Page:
2 Peter 3:10
But the day of the Lord will come as a thief in the night; in the which the heavens shall pass away with a great noise…
There is a spiritual conflagration now going on. Christ came "to send fire on the earth." His word like a fire consumes the false and the corrupt. But the conflagration in the text is a material one.
I. THAT THE CHARACTER OF THIS CRISIS WILL BE VERY TERRIBLE.
1. The agent by which it will be accomplished, "fire," is terrible. Fire, when not in its latent but active state, is the most terrible force in the world. There is agony in its touch. Forms the most beautiful it turns to ashes. Water, which destroyed the old world, is in some of its forms a terrible power, but life can subsist in it. You can touch it without pain, you can float on its surface, you can construct a vessel to bear you over its surging floods and seas. But not so with "fire." No ark will bear you over a fiery deluge.
2. The extensiveness of its scene makes it terrible. "The heavens shall pass away." "The earth also and all the works that are therein."
3. The tumult with which it will be attended is terrible. "A great noise." There are some sounds that shake one's very soul with horror. The howl of the wind rising into the tempest, the rumble of the approaching thunderbolt, the wild and dismal roar of the ocean when lashed into fury — these are all sounds more or less of terror. But there are animal sounds still more so. The groans of the dying, the moanings of bereaved love, the shrieks of an agonised heart — these are fearful sounds. What a noise is produced by a little bonfire, what a noise, too, by a little steam from the engine; but what must be the noise of burning forests, and boiling oceans, of falling cities and rocking mountains! This "great noise" will be very terrible.
4. The unexpectedness with which it will come is another element of terror. "It will come as a thief in the night." It will not come as a thief in some respects.
(1) A thief comes without warning.
(2) A thief has no right to come.
(3) A thief may be resisted. There is a possibility of turning him back; but not so with this crisis. It must come.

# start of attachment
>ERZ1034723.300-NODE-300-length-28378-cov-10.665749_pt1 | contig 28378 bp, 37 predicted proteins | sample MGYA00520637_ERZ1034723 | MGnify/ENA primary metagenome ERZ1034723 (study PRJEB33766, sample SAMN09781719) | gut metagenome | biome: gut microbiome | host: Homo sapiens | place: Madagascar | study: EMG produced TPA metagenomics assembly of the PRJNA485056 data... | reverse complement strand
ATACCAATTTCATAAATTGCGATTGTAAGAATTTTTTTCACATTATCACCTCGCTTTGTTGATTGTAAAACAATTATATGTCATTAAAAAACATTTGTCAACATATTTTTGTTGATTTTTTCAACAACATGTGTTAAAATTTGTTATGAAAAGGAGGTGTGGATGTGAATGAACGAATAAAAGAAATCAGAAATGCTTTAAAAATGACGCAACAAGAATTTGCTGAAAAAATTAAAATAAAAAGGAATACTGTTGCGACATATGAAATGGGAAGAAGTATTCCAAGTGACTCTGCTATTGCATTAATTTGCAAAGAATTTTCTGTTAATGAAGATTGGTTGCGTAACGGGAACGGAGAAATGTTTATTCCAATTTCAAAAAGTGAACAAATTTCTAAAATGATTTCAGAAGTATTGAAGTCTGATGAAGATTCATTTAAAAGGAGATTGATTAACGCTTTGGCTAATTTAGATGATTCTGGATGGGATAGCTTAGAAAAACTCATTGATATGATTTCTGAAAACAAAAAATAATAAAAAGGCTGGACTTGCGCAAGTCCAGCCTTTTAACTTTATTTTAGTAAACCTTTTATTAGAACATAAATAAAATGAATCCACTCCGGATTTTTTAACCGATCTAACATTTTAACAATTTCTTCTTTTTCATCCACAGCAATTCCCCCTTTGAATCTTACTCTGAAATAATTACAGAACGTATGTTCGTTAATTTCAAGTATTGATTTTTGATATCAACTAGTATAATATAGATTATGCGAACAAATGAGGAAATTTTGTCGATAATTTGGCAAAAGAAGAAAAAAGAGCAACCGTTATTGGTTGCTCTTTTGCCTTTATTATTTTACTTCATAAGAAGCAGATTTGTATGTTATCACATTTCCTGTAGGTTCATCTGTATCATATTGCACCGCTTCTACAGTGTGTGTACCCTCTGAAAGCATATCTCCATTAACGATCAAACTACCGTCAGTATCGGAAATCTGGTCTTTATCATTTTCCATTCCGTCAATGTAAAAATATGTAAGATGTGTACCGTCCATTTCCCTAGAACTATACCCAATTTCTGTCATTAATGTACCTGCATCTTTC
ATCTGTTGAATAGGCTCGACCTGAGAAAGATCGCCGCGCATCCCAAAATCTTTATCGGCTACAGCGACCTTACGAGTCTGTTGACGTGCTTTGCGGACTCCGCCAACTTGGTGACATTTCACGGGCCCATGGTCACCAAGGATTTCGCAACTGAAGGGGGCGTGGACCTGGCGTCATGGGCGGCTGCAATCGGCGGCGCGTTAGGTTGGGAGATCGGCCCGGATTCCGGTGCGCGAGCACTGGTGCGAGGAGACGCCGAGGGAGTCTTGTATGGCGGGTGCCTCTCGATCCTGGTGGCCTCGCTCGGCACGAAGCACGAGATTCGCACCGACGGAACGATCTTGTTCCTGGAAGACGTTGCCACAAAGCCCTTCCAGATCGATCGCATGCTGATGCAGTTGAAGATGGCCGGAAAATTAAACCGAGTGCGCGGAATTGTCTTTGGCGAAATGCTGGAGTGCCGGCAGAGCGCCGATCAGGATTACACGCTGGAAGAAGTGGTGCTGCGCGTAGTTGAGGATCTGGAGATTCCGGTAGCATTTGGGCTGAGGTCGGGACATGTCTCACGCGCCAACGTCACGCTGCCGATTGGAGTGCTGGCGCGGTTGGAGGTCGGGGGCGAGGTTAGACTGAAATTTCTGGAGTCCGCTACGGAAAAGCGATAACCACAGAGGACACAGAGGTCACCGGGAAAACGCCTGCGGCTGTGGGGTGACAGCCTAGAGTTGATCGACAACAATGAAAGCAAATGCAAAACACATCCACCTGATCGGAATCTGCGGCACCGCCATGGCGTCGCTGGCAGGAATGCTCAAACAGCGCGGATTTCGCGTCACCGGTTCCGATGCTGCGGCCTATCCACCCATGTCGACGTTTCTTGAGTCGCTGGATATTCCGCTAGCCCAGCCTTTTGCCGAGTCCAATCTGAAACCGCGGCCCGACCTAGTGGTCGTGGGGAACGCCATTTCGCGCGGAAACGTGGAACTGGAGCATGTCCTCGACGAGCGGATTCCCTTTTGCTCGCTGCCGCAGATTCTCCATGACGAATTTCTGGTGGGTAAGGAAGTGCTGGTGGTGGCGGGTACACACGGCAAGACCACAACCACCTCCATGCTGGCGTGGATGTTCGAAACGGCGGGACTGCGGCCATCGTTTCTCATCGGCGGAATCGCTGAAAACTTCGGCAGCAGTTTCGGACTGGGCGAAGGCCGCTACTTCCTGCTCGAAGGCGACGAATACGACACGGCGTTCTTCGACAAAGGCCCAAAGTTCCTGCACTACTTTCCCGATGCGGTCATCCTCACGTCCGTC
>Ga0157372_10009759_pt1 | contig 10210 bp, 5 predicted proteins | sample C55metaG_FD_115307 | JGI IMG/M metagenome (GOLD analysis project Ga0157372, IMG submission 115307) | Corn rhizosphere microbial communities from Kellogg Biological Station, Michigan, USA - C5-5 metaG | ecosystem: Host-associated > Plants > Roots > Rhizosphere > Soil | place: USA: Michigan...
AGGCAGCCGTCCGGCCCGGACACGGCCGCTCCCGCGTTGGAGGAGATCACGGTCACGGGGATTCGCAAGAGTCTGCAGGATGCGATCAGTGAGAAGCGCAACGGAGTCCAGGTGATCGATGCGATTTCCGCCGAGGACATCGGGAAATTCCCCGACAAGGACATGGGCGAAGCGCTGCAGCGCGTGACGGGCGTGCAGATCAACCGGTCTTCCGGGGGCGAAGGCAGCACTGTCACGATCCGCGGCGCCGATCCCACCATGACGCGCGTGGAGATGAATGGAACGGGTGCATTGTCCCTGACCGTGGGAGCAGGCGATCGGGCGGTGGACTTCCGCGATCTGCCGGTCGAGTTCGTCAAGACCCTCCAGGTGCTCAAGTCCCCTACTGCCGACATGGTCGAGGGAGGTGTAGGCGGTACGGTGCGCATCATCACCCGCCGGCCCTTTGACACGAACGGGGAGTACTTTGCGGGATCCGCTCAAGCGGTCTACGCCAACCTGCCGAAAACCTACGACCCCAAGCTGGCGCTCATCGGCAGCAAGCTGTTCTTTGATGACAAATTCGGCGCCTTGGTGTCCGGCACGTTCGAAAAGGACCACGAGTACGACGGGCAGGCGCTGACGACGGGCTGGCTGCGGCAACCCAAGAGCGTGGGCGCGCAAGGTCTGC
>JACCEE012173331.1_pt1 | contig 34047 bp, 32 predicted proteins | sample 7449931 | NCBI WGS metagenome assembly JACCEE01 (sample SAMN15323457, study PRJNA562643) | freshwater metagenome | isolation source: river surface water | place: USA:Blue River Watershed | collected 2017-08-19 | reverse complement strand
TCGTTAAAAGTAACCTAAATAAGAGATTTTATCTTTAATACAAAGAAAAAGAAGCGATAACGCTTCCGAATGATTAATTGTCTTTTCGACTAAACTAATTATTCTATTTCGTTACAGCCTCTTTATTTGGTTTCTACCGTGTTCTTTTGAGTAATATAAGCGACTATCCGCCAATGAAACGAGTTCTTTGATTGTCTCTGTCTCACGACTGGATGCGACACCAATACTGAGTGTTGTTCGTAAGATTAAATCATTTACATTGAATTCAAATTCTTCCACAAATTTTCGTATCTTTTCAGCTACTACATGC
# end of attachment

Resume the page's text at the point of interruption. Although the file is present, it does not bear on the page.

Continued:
II. THAT THE APPROACH OF THIS CRISIS IS VERY CERTAIN.
1. It is certain that there is a point in the future that will terminate men's present connection with this earth.
2. There is conclusive evidence that this period will be attended with a conflagration.
III. THAT THE PROSPECT OF THIS CRISIS SHOULD EXERT ON MANKIND A HALLOWING INFLUENCE. The apostle states two effects which the prospect ought to produce upon us —
1. Practical holiness in every part of our life — "Holy conversation and godliness." If all our material interests are thus to pass away, with what earnestness ought we to cultivate those principles of character, those dispositions of mind, and those habits of life which will abide for ever?
2. An earnest longing of the soul for the future. "Looking for and hasting," etc.
(D. Thomas, D. D.)
Parallel VersesKJV: But the day of the Lord will come as a thief in the night; in the which the heavens shall pass away with a great noise, and the elements shall melt with fervent heat, the earth also and the works that are therein shall be burned up.
WEB: But the day of the Lord will come as a thief in the night; in which the heavens will pass away with a great noise, and the elements will be dissolved with fervent heat, and the earth and the works that are in it will be burned up.